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Week 8 Introduction to International Politics

by: Caroline Jok

Week 8 Introduction to International Politics PSC 1003

Marketplace > George Washington University > Political Science > PSC 1003 > Week 8 Introduction to International Politics
Caroline Jok
GPA 3.8
Introduction to International Politics
Farrell, H

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About this Document

Professor Henry Farrell GWU Week 8 Introduction to International Politics Grand Strategy
Introduction to International Politics
Farrell, H
Class Notes
gwu, IA, IR, international relations, International politics, grand strategy
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This 6 page Class Notes was uploaded by Caroline Jok on Saturday October 24, 2015. The Class Notes belongs to PSC 1003 at George Washington University taught by Farrell, H in Fall 2015. Since its upload, it has received 14 views. For similar materials see Introduction to International Politics in Political Science at George Washington University.

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Date Created: 10/24/15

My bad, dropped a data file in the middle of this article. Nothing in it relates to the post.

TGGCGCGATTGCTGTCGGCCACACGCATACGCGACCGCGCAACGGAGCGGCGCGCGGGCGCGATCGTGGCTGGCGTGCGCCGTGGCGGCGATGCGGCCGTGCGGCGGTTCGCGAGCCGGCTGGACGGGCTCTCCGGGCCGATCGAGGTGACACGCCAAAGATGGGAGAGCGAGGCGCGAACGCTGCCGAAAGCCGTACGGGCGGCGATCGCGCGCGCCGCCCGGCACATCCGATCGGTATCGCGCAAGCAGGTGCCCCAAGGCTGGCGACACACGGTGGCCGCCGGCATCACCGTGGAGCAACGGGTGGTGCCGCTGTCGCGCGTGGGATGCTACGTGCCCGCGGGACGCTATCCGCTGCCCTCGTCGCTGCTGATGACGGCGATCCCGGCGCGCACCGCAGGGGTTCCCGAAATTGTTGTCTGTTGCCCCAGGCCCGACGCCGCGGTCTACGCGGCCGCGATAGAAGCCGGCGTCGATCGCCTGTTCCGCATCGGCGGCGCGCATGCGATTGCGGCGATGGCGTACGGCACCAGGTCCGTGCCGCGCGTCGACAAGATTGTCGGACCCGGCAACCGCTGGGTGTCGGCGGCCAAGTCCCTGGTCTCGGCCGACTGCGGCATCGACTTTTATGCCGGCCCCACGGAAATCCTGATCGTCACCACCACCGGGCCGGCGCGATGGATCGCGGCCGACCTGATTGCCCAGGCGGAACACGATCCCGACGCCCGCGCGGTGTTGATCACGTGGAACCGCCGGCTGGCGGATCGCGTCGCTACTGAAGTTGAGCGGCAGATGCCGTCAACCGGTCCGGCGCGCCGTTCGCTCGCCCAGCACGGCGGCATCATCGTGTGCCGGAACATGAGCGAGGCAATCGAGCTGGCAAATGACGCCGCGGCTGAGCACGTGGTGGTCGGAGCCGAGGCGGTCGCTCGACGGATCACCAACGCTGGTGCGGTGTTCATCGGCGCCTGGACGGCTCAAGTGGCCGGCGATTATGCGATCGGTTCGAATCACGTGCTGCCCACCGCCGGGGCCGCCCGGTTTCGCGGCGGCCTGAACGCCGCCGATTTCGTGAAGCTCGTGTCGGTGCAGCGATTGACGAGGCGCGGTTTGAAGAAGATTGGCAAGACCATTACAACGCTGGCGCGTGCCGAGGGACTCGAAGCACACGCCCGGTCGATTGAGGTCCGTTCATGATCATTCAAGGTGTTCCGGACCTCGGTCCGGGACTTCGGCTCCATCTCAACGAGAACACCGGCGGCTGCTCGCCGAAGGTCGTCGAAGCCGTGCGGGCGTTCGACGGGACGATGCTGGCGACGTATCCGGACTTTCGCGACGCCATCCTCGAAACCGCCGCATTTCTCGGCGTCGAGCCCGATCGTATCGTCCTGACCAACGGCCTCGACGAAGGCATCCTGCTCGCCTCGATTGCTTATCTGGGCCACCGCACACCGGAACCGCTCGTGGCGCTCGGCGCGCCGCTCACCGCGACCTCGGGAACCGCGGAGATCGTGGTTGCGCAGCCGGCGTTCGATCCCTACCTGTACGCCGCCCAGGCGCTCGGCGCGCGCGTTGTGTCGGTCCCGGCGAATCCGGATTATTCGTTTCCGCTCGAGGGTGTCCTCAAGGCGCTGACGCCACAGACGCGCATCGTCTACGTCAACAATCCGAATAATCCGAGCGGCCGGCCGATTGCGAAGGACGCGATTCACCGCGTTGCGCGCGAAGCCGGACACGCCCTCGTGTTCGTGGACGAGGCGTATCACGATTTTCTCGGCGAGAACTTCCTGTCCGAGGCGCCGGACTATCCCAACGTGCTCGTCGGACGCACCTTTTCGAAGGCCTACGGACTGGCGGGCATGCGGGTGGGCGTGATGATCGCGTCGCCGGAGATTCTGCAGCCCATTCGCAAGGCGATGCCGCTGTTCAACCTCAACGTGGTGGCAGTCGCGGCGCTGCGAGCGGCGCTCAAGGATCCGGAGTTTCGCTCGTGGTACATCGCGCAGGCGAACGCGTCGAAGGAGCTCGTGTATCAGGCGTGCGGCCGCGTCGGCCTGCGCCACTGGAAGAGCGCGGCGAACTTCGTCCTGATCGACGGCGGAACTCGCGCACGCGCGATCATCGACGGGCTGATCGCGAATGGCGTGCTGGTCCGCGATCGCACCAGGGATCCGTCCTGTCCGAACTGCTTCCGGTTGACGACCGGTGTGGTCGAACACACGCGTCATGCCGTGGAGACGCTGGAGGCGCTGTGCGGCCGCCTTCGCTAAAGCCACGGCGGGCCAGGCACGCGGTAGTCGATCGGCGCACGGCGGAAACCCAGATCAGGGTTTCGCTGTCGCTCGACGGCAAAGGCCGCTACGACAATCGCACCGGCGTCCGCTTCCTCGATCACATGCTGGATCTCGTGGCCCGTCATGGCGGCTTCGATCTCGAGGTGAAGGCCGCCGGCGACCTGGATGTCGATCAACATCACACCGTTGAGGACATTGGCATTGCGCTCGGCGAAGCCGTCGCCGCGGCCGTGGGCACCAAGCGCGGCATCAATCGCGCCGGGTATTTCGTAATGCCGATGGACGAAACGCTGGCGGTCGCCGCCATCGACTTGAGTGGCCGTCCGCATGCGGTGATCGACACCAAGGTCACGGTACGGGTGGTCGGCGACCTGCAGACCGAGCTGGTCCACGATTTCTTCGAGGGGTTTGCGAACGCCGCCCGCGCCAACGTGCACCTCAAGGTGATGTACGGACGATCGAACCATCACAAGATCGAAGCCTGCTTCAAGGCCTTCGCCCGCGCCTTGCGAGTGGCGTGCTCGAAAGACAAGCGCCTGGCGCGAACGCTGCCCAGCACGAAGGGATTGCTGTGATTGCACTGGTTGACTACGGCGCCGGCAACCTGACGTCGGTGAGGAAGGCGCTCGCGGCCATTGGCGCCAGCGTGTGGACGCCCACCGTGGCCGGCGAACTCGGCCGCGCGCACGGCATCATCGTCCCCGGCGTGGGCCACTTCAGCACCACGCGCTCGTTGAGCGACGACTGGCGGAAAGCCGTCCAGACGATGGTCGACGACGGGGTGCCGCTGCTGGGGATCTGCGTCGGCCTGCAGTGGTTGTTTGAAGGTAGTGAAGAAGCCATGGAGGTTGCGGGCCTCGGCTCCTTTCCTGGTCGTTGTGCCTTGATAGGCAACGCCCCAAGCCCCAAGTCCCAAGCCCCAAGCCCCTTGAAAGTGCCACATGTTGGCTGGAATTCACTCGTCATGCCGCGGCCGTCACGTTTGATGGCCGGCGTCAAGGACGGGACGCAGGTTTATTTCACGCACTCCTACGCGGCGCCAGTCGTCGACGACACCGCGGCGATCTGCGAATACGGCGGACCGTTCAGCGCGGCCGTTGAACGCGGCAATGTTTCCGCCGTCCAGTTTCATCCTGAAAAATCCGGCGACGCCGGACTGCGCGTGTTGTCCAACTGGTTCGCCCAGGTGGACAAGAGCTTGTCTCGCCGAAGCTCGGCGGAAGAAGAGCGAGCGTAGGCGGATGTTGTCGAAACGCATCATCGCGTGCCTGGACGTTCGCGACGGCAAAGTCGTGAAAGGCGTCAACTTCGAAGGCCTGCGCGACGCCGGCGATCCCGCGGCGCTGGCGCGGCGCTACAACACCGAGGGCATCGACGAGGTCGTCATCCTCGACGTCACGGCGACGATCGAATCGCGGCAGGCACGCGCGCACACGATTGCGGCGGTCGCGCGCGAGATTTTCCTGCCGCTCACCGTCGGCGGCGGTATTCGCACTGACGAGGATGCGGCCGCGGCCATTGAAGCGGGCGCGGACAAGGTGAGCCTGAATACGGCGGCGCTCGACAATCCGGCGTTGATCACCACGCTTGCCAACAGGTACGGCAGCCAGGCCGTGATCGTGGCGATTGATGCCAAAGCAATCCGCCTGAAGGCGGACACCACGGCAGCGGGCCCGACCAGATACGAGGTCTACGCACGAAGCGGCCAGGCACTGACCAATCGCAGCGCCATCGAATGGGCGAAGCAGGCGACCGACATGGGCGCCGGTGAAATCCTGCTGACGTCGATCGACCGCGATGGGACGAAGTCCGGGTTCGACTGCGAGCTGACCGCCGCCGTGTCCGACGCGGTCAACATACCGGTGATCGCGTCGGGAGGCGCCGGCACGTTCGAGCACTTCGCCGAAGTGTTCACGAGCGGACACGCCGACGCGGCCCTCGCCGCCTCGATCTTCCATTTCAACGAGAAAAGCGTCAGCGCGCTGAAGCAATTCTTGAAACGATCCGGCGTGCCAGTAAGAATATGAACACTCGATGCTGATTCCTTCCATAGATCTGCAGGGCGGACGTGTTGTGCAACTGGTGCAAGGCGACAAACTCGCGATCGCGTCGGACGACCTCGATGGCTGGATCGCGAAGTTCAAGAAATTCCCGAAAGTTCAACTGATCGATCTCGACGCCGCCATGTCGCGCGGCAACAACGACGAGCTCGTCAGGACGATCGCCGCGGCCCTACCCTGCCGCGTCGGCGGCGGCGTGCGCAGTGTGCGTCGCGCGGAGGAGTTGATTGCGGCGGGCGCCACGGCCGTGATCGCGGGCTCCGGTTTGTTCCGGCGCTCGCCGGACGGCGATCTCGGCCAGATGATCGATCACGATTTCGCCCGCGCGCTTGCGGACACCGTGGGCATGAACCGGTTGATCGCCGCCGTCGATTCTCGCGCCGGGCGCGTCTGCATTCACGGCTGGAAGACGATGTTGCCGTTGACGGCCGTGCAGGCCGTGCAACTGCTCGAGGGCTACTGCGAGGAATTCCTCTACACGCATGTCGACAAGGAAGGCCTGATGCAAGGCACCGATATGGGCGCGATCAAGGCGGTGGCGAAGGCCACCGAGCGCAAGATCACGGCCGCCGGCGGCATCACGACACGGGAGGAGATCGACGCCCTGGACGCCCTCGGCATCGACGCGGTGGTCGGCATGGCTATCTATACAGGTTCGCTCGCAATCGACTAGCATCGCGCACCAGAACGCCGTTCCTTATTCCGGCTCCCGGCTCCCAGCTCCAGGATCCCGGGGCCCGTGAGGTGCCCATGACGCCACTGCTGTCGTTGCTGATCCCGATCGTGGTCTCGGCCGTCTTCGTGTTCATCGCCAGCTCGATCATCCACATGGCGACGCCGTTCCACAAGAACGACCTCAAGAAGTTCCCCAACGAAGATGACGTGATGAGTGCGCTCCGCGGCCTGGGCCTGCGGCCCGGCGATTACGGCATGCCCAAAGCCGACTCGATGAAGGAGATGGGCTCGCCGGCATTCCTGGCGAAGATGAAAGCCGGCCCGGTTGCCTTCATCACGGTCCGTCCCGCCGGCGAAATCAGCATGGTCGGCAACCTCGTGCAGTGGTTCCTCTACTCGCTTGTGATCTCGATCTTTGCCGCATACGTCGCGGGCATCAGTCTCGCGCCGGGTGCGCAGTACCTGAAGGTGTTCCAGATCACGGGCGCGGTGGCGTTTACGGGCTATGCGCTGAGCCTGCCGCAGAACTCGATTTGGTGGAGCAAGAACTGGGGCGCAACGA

20102015 Intro to International Politics PSC 1003 Prof Henry Farrell Deterrence theory Cold War and Strategic Thinking First go back in history 0 the shock of the Cuban Missile Crisis and possibility of world calamity O Helped drive a fundamental rethinking of how the US and USSR should deal with each other 0 Went handinhand with rethinking of fundamentals of strategic theory Thomas Schelling as father of the Cold War armaments as a form of communication The Logic of Deterrence As both the US and USSR sought to come to terms with nuclear weapons they began to think more and more in terms of the logic of deterrence Importance of second strike capabilities to have the capability to strike back 0 Makes each side more likely to trust the other because of Mutually Assured Destruction Threefold aims of actors 0 To display resolve so as not to appear like pushovers tough guy 0 To seek to manipulate the expectations of the other side for strategic and tactical advantage 0 To avoid actual nuclear war These aims did not necessarily sit well with each other 0 Displaying resolve and manipulating expectations might increase risk of war 0 The Cuban missile crisis was to some extent due to the US saying that it was willing to take the unthinkable trying to be a tough guy Waltzian 0 States should feel more secure in a world of Nuclear Weapons Bargaining around Nuclear war Reading Cold war adversaries ended up playing Schelling s chess game Three versions of the game 0 Standard Chess I There is perfect information and a straightforward winlose calculus No bluffing 0 Zero Sum Game not much opportunity for deterrence O Bargaining Chess I The foreseeable risk of disaster makes actors prone to bargain if they have different levels of indifference to risk 0 Disaster never happens but t in uences actor s bargaining strength 0 Brinkmanship chess I Actors may push up to brink and risk disaster to press for gains or show resolve I Genuinely risks disaster in order to force actions from their components 0 US amp Cuban Missile Crisis Schelling wants to move towards bargaining Chess Threats and Credibility What is at stake in bargaining and brinkmanship Risk of breakdown if you are forced to deliver on threat One s future credibility If one is unwilling to make threats in order to protect interests then adversaries and allies may draw conclusions from this If one makes threats and fails to deliver on them likewise If one makes threats and delivers on them likewise Equated to the game of Chicken Book Codes of the Underworld Importance of commitment mechanisms Need to boost your credibility given that many actions may be painful Need to demonstrate resolve to carry out costly actions in the future Commitment mechanisms allow you to commit yourself by making it costlier to refrain from implementing threat than to deliver on it 0 US troops in West Berlin I Their job was to die The cold war as politics This explains the relationship between resolve manipulation and war dynamic O Resolve everyone wants to avoid losing face I If you acquire the reputation of being a pushover your threats are no longer credible Hence incentives to protect reputation 0 Manipulation Everyone wants to avoid war I The incentive to work out a set of common understandings about what does and what does not constitute aggressive action 0 War Dynamic Everyone still faces the temptation to make gains through bluffing about one s resolve I This makes mistakes more likely Implicit Goal of Schelling s theory Schelling thinks of weapons as ways to communicating To turn deterrence into a system of communication that could manage the pressures and prevent escalation into all out nuclear war This often meant allowing actors to retain credibility by clarifying when they had to display resolve and when not 0 Ambiguity of tactical nuclear weapons Much of the action of the Cold war was in what never happened situations where actors did not have to confront each other with resultant risks Why don t we use battlefield tactical nuke Because it s not clear communication but it s still a nuclear weapon Aka Backpack nukes Schelling and Costly Communication Losing 20000 troops in order to Save face in South Korea was completely worth it Creating shared expectations over intervention Berlin vs Hungary Unwillingness to waste nukes on any old crisis 0 Save them as a message of utmost seriousness Choosing targets near your enemy s territory as a form of signaling don t escalate or else Choosing particular cities to bomb in the case of nuclear war in order to prevent it from escalating into allout con agration 0 If you do decide to use nuclear weapons you should ensure that your message isn t ambiguous Introduction to International Politics 22102015 Professor Henry Farrell Grand Strategy What is a Grand Strategy Definitional Questions 0 Best thought of as a broad understanding of what a country needs to do in order to maintain its security Two main components 0 Goals concrete understandings of the specific objectives the state needs to meet 0 Means understandings regarding the best way to achieve those goals Famous Telegram during WW2 analyzing the trend of RussiaSoviet union and outlining a broad strategy to follow George Kennan US embassy in Moscow Grand strategy as an Elite Consensus Shared consensus among FP decisionmakers O A state s grand strategy under this account is it is foreign policy elite s theory about how to produce national security I Elite Do you want to include columnist and national news papers What about major international relation professors Where do you stop I This week Benghazi Hearings 0 Good for identifying elements of continuity and commonality 0 May systematically underplay divergences and differences Grand Strategy as Specific Policy Guidelines US periodically produces National Security Strategy documents 0 Provides an overview of the US strategic stance towards the world 0 But are not the product of a conscious exercise in long term planning I may be patchy and erratic Why does the US need a grand strategy Other countries have serious debates over national strategy but do not usually have a slope equivalent of the national security strategy document 0 Helps coordinate bureaucracy O Helps coordinate expectations with allies O Helps communicate intentions to rest of the world including enemies Coordinating bureaucracy A difficult task especially in a complex system such as the united states different organizations with different bureaucratic goals 0 Difficult task especially in a complex situation national security strategy doesn t provide specifics Communicate to Outside World US wants to in uence expectations of a variety of actors 0 including those which are hostile to it NSS can 0 Communicate broad understandings about priorities and hence minimize frictions O Deter behavior not in the US interest by making credible threats Different Grand Strategies Deep Engagement Selective Engagement 0 Primacy 0 International Institutionalism Neo Isolationism Cooperative Security Deep Engagement Selective Bottom lines 0 Preserve key alliances 0 Maintain forward deployment 0 Maintain US military and economic leadership Maj or Powers Retain key alliances in Europe and Asia 0 Some believe that a hegemon would threaten US military capabilities others do now I This logic was more important during the Cold War than Now 0 War security Competition between other major powers is dangerous because I The US could get drawn in I Competition could fuel proliferation J apan south Korea etc I Competitions and war are bad for tradeprosperity Proliferation 0 Proliferation optimist are too starryeyed 0 Do not like the thought of proliferation by the two rogue states I It is more dangerous even though the probability of use may be low terrorists are even more worrisome O Maintains US leadership Helps maintain the open global economy by reducing insecurity and competition Improves trade deals and helps maintain the US dollar as the reserve CUI39I39CIICY